The book that I talk about more than actually sit down to write, draws on theories of the Ethic of Care that I want to build on with what I call a “praxis of humility.” The ethic of care suggests that we resituate our unit of analysis from individuals to relationships. That human existence is fundamentally based on a need to be cared for which requires us to care for each other. The work of caring for others is often made invisible or underpaid or undervalued and not seen as real work. I suggest that to enact this ethic requires a praxis of humility; that we actively acknowledge that we are each a flawed human being who needs love and care like everyone else. The irony is that I want the writing of my book and its publication to set me apart, to prove that I’m special.  So, does writing my book prove its tenets wrong? Alas.

On my one year medallion for my sobriety are engraved the words “I am exactly where I am supposed to be.” I so often want to be bigger and better and to have more accolades to feed my delicate orchid of an ego. When I pause, I can see that actually I am valued to exactly the right degree and that that value is not above the size of my vita or the works I leave behind.  As cheesy as it sounds, I feel most in-line with my value when I make others feel loved, when I feel emotionally connected to the people in my life, when I care.  Still, I also feel panicked at the thought of not writing my book before I die (considering that I’m 41, I’ve probably got the time).

It is a total cliché to say that on our death bed we aren’t going to care about how many hours we worked but in the relationships we’ve had.  I find the cliche annoying in most ways and don’t like the implied criticisms of those who care about their work, the blindness to those who can’t afford to reduce the amount that they work, or the assumption that caring itself isn’t sometimes work. But writing this has led me to my mother’s journal that she kept as she was dying of ALS.  Her disease had forced her to give up her art and her work and to let go of the notion that she could have any semblance of control over her own body, never mind control over those around her. Her last entry was on my sister’s birthday, her normally very deliberate handwriting sloppy from the rapid loss of use of her hands. I never went through her computer to publish the things she never had a chance to complete (although publishing was never how she made her mark as an academic), but here, at least, is the last thing she wrote, less than two months before she died:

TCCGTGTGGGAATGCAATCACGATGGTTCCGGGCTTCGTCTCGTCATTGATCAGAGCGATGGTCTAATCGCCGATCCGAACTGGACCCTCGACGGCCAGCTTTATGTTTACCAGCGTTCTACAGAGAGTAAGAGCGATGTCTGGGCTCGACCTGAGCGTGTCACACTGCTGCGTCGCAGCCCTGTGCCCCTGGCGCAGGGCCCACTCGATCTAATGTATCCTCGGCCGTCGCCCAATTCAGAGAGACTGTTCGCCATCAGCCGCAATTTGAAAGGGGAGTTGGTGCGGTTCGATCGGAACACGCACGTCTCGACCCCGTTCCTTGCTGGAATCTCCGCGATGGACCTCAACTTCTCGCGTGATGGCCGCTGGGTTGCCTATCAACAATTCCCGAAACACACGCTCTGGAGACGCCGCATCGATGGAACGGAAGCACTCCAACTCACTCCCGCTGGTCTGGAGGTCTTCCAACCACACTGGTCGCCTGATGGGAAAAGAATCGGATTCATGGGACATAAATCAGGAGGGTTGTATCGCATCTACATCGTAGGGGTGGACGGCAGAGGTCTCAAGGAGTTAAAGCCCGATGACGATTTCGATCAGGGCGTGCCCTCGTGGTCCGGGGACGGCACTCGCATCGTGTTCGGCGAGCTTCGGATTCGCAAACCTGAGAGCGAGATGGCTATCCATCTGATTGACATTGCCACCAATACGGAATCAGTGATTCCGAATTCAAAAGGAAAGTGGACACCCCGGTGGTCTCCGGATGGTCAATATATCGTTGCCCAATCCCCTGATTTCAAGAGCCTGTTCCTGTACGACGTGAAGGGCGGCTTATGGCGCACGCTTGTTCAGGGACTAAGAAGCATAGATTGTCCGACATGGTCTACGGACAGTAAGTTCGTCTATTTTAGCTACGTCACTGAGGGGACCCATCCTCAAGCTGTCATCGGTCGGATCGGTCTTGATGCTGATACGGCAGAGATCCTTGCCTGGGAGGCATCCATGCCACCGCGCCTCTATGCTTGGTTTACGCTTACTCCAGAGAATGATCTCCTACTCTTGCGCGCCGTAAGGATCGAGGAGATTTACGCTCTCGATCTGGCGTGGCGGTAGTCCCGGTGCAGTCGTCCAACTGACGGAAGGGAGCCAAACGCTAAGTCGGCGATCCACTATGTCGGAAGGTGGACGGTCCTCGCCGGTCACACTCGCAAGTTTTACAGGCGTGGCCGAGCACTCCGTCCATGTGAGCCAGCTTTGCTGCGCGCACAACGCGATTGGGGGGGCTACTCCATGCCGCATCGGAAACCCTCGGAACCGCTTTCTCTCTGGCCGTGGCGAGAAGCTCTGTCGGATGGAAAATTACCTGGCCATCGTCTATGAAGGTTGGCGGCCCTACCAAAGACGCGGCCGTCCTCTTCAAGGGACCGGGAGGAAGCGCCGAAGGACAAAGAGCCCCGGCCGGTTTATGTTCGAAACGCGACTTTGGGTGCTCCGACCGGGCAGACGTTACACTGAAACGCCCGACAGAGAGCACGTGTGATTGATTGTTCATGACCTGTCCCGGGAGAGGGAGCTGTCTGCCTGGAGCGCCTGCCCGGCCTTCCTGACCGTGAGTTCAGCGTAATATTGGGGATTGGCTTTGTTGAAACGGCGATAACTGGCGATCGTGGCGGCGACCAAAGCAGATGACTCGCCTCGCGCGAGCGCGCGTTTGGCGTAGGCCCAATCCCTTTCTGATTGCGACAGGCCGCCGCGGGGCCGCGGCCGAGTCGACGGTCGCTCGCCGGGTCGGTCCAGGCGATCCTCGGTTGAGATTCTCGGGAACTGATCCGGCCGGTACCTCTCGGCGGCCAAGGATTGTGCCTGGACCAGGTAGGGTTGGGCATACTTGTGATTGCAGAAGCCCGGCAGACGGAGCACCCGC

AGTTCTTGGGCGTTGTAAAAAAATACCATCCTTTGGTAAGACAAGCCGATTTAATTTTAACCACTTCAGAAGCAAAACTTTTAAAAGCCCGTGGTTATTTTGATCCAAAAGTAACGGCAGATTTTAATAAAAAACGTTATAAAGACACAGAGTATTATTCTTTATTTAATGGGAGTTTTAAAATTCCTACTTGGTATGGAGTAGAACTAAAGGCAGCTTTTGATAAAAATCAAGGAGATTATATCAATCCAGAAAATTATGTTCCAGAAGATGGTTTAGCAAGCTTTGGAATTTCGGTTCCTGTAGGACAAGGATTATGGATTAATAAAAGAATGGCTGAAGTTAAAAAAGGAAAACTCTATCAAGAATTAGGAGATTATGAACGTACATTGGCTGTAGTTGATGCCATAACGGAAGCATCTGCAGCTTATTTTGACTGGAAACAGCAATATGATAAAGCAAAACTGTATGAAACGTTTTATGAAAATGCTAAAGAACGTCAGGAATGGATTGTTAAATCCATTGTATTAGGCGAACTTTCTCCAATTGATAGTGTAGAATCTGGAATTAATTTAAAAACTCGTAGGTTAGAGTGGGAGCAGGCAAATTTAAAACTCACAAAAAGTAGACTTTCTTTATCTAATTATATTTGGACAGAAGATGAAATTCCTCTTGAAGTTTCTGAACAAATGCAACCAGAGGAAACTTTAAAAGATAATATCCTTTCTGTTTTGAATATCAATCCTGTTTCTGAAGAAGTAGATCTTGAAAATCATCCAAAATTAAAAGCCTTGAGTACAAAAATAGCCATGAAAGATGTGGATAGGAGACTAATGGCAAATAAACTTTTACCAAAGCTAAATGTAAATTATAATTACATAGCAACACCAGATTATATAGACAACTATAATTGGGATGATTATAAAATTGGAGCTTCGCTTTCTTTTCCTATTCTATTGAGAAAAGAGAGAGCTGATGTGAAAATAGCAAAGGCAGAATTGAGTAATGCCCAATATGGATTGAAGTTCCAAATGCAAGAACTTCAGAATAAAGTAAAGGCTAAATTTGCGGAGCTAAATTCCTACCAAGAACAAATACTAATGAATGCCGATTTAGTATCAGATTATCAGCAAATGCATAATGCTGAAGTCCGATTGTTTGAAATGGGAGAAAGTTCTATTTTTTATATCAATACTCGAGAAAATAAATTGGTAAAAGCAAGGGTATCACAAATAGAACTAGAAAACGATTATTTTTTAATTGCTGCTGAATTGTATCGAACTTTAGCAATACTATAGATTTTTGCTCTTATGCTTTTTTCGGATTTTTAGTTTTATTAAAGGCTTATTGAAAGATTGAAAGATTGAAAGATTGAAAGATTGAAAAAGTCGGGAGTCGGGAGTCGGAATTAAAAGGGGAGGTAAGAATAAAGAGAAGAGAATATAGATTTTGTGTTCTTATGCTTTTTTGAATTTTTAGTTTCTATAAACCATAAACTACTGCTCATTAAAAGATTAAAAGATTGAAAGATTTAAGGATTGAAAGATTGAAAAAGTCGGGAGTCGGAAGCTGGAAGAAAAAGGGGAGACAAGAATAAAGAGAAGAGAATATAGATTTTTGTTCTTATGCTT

“Today is Rosalie’s 39th birthday. I was thinking that I very facetiously say, ‘I’m so lucky’ when I get yet another piece of equipment to deal with ALS. It’s meant as an ironic joke. But today it occurred to me that I am so lucky.

“I have two daughters who could not be more loving and generous with their time and energy. I don’t think I did a lot right as a mother but I always felt that mothering both was easy and rewarding.

“I am lucky too that I have enjoyed the love of two of the most decent and loving men I have ever known. Robert and Jim are different in many ways but similar in the way they make me feel–loved.

“I have interesting friends am close to them and my brother and sister-in-law. My life has been good. I am so lucky.”

I think her work was good.